MTR Corporation Limited (abbreviated as 港鐵公司) is a company listed on the Hong Kong Exchange and included in the Hang Seng Index. It is the company that owns and runs the MTR metro system. It also invests and builds railways in different parts in the world.
On December 2 2007, the company started operating the original KCRC railway system, which the plan is commonly known as the MTRCL-KCRC merger. The Chinese name of the company changed to 香港鐵路有限公司 (literally translated as Hong Kong Railway Corporation Limited) but English equivalent stays the same, as Mass Transit Railway (MTR).
At the time of the initial public offering, the company was operating with a budget surplus of HK$360 million, which had increased from a surplus of HK$278 million in 1997. However, after the IPO profits decreased as the company lost much of its subsidies (mainly development rights of lands) from the government, dropping to HK$139 million. Yet, this trend seems to have reversed, as profits grew more than tenfold in the fourth quarter of 2004, making it one of the few profitable public transport systems in the world.
MTR Corporation has always been reliant on developing properties next to railway stations for its profits (although the rail lines are profitable themselves); many recently built stations are incorporated into large housing estates or shopping complexes. Examples of this type of construction can be seen at Tsing Yi station, which is built next to the Maritime Square shopping centre, and directly underneath the Tierra Verde housing estate.
The MTR Corporation Limited is responsible for the operation of MTR (and KCR since December 2 2007) in Hong Kong. Besides railway operations, the MTRCL is also actively involved in the development of key residential and commercial projects above existing stations and along new line extensions as well as many other commercial activities associated with the railway. The most recent of such developments was the large Maritime Square shopping centre development which was built in conjunction with Tsing Yi station. The MTRCL is also involved in the letting of retail and poster advertising space, ATM banking facilities, and personal telecommunication services. It also provides consultancy services to organizations worldwide.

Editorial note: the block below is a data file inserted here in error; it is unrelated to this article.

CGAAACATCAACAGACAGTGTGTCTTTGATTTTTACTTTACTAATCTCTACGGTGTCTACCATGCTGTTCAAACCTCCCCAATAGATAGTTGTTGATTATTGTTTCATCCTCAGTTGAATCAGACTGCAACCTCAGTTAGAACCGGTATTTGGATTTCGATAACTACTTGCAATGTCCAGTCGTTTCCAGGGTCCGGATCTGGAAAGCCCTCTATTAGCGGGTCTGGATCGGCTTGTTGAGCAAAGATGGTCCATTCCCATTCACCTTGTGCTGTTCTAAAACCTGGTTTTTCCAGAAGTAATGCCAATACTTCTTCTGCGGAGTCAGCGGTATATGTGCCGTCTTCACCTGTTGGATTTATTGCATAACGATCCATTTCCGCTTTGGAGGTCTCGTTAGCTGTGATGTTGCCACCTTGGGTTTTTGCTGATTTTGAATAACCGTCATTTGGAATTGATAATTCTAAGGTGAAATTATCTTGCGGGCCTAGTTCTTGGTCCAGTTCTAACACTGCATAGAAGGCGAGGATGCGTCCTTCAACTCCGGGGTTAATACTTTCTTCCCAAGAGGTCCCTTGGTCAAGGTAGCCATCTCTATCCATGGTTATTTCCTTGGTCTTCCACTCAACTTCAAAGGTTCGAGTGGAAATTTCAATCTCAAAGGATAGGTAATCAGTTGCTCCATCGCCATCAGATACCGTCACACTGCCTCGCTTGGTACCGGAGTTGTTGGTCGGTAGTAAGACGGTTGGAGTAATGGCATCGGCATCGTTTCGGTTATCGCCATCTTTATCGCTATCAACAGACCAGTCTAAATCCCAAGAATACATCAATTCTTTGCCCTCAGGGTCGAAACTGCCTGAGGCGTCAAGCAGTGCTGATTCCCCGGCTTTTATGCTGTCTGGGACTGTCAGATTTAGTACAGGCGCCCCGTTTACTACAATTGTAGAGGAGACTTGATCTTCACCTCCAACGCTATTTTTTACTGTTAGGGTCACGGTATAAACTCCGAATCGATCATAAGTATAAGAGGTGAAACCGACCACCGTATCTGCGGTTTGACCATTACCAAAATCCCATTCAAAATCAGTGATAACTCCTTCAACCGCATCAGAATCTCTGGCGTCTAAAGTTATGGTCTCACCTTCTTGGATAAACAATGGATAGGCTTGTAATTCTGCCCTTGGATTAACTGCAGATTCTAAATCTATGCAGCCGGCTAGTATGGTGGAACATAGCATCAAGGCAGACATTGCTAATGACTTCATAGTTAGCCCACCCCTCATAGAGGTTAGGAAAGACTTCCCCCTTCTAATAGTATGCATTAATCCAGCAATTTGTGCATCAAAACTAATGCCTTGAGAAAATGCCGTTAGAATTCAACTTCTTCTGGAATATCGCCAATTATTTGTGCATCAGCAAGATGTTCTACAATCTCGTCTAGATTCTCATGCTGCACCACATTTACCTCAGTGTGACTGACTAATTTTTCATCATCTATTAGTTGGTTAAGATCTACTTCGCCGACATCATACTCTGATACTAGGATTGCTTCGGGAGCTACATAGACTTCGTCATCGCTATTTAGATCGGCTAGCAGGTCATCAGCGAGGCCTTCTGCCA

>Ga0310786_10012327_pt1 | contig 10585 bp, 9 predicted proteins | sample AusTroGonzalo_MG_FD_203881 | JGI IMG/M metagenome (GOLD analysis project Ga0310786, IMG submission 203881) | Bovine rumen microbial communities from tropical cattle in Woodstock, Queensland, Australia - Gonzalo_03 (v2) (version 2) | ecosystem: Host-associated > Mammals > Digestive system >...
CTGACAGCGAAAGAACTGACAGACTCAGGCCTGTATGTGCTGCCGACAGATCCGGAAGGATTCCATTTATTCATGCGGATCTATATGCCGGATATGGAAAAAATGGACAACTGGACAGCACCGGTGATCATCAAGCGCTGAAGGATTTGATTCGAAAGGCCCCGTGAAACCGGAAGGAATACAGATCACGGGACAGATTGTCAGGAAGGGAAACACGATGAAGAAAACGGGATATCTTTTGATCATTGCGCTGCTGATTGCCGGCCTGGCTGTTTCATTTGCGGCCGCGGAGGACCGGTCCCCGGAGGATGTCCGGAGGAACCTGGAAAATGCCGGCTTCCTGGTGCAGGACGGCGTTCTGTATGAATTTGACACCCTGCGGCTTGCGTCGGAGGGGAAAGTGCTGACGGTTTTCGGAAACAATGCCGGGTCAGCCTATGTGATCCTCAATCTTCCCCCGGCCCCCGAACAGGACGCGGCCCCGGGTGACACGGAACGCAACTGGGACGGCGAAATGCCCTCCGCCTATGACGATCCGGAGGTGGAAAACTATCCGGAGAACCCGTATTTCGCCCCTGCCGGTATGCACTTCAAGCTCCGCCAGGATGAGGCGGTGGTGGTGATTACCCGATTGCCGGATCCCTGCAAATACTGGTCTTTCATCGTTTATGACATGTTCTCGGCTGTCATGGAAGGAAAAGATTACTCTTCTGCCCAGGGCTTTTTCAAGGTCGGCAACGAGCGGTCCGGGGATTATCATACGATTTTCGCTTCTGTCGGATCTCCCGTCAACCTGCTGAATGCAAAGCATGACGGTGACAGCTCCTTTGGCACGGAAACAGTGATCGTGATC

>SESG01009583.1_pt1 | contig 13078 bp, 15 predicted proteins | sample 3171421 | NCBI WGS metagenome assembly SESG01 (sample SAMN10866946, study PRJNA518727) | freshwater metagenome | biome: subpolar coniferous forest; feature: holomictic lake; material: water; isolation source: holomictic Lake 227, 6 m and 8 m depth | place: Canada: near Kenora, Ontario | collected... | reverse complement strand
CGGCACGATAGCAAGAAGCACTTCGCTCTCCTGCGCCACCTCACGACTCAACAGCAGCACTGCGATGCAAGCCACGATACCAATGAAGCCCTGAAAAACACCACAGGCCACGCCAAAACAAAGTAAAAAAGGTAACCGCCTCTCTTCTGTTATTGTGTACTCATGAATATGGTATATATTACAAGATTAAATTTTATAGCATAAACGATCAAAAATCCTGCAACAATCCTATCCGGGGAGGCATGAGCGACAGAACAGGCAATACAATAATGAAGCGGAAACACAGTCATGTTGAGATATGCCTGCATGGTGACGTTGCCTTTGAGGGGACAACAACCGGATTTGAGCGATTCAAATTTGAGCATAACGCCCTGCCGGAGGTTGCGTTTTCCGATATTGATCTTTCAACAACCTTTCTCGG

Property is one of the main businesses of the MTR. The MTR tries to develop suitable sites related to their new railway projects and their existing railway. For instance, the reclaimed land situated in West Kowloon that is owned by the MTR will be developed into an area with residential, office and retail space. Two of Hong Kong's largest banks, HSBC and the Bank of China are to have office towers there. Furthermore, will be more than 7,000 housing units in the development. The MTR also owns several shopping centres, as well as the new International Finance Centre.
The company conducted a feasibility report to build a light rail in Macau. The company concluded initials concession agreement to build phase 2 of the Line 4 of Shenzhen Metro, and to operate the whole line on a BOT basis. The company is also exploring business opportunities in Beijing Subway and a metro system in Wuhan.
MTR corporation were bidding for the West Midlands Train route in England, but have since withdrawn their bid.
The company and Laing Rail established a joint venture for the London Overground franchise. In December 2006, Govia and MTR Laing were selected to submit "best and final offers" for the franchise. On 19 June 2007, MTR Laing successfully won the London Overground franchise. MTR Laing has since changed its name to London Overground Rail Operations Limited (LOROL), as Laing Rail Group has become acquired by Germany's Deutsche Bahn. LOROL is mainly managed by Laing Rail Group Management moved from their Chiltern Railways division with MTR providing specialists as needed.
In July 2008 there were reports that they are bidding to have the right to operate Melbourne's extensive metropolitan train network, aligned with United Group. In August 2008 it was confirmed that they had been shortlisted.
There had been some discussion of merging the Kowloon-Canton Railway Corporation (KCRC), which was also government-owned, and the MTR to make the territory's transport system more efficient. The MTRCL backed such a merge while the KCRC opposed the plan. In March 2004, the Hong Kong Government officially encouraged the two companies to merge.
On April 11, 2006, the Hong Kong Government officially announced the details of the proposed merger. Under the non-binding Memorandum of Understanding the Government has signed with KCRC, KCRC would grant a Service Concession to the MTRCL to operate the KCR system, with an initial period of 50 years. The KCRC would receive a one-time upfront payment of HK$4.25 billion, a fixed annual payment of HK$750 million and a variable annual payment based on revenues generated from operation of the KCR system. In addition, MTRCL would make a payment of $7.79 billion for the acquisition of property and other related commercial interests.
The railway lines the KCRC operated were less profitable than the MTRC, and the KCRC was less active in property development. It was widely considered that the Government's choice was to avoid being criticised for selling assets of the KCRC, which it wholly owned to MTRCL at an underpriced level. Leasing the operation right of the KCR system to the MTRCL could avoid actually selling the KCRC.
On 2 December 2007, the Chinese name of the MTRCL was changed to 香港鐵路有限公司 (literal translation: Hong Kong Railway Corporation Limited) after being granted the Service Concession while the English name will remain unchanged. The KCRC is now a holding company of the KCR system, without actual railway operations. The merger had been approved by shareholders of the MTRCL on October 9, 2007. The merger is effective for 50 years.